Internet InfoMedia a musician turned pilot shows its never too late to find a new career

“It’s Never Too Late” is a series that tells the stories of people who decide to pursue their dreams on their own terms.

Live music was no more. Patrick Milando could draw no other conclusion. But maybe he could pivot.

It was a summer day in 2020, a peak of the coronavirus pandemic, and Mr. Milando, a French horn player, had been driving through a locked-down, emptied-out Times Square. Then 67, he had spent nearly a half-century as a professional musician, from the Metropolitan Opera to over a dozen years with “The Lion King.” Now that musical, along with so much else, had shuttered. At an age when his peers were wrapping up their work, Mr. Milando found himself pondering a new way to pay the bills — 5,000 feet above his old way.

Patrick Milando, wearing glasses and looking intent, is in the cockpit of a Cessna, preparing to take off.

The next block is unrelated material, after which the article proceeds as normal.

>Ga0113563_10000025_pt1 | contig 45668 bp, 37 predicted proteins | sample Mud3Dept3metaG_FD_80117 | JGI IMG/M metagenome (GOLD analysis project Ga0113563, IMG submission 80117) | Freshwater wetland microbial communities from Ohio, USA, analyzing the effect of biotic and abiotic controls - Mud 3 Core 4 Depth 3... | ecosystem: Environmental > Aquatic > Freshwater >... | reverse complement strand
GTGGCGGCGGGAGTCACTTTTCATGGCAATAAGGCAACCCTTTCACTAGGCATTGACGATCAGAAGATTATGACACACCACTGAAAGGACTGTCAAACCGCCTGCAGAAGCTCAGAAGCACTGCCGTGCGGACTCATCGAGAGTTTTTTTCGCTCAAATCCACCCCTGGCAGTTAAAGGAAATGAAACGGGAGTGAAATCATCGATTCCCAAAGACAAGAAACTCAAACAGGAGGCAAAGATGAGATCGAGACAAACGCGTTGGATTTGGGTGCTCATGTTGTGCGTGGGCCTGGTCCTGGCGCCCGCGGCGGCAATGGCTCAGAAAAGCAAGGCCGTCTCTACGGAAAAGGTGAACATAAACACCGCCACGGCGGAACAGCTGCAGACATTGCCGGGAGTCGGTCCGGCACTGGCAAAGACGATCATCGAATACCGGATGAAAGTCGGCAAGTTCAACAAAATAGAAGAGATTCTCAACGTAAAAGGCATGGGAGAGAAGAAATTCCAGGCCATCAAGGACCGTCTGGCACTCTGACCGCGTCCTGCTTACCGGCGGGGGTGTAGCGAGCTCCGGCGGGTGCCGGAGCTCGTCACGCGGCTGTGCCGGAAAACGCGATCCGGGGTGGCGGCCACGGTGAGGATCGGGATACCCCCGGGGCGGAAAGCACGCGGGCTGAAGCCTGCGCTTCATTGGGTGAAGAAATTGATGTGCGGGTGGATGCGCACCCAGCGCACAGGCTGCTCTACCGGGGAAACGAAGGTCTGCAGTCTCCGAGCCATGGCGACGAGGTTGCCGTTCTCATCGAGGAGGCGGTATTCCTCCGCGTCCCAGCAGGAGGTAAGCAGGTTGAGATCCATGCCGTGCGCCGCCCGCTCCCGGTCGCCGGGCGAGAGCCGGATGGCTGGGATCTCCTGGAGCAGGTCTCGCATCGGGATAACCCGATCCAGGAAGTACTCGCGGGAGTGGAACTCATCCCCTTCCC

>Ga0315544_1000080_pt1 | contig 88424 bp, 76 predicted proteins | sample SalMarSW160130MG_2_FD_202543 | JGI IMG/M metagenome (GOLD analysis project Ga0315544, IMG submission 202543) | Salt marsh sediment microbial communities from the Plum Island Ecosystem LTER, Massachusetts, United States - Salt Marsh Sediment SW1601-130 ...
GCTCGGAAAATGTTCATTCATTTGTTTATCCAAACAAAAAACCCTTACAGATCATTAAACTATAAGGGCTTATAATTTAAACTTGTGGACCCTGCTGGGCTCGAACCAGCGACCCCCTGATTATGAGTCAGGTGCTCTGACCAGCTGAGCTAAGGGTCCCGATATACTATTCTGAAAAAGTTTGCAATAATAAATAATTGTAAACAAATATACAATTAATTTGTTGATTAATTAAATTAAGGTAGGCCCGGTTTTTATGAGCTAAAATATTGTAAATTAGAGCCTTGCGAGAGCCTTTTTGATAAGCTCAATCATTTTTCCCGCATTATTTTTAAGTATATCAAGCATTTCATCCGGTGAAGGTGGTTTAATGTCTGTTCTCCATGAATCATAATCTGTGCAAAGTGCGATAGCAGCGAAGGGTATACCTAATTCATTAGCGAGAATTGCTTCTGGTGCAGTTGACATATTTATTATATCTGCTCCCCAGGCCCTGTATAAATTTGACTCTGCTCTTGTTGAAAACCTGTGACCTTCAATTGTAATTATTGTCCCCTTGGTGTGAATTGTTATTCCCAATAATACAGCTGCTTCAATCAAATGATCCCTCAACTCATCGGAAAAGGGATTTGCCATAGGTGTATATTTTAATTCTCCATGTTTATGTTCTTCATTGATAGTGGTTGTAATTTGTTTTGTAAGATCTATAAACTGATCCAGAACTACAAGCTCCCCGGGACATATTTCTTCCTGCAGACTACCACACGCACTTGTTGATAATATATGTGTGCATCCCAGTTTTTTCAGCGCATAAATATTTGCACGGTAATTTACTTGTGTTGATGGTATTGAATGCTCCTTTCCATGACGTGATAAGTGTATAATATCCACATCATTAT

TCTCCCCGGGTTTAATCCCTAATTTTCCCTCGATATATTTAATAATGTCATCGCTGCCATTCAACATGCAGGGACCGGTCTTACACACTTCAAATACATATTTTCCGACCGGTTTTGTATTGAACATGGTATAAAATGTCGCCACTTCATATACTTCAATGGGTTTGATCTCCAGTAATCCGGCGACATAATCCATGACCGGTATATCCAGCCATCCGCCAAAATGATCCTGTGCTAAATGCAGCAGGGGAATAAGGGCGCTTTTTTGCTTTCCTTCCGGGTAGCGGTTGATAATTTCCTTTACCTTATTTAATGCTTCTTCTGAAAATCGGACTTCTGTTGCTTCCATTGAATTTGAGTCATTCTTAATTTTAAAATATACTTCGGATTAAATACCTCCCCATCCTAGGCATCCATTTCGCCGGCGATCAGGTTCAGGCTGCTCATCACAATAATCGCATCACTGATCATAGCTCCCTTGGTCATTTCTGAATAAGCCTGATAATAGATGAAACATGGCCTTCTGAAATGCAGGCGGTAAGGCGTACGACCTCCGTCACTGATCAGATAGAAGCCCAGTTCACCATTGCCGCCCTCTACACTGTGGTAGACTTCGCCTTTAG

Patrick Milando preparing to fly at Lakewood Township Municipal Airport in New Jersey. The French horn player went from high notes to high altitude, making a late-in-life pivot to become a flight instructor. Amir Hamja/The New York Times
Mr. Milando, next to a Cessna 172SP, teaches people “to fly everything from a single-engine Cessna to a multi-engine Piper. “Amir Hamja/The New York Times
Mr. Milando runs through a checklist to ensure that critical preflight steps are carried out.Amir Hamja/The New York Times

Sometimes we leap happily to an all-new life. Sometimes we leap happily with a push.

Mr. Milando had begun flying single-engine planes before the pandemic, but purely as a hobby. (He had logged around 300 hours of flight time.) Now, he wondered, could he actually become a professional pilot? He was too old to fly for the major airlines (the cutoff is 65), but there was no age limit on teaching others to fly.

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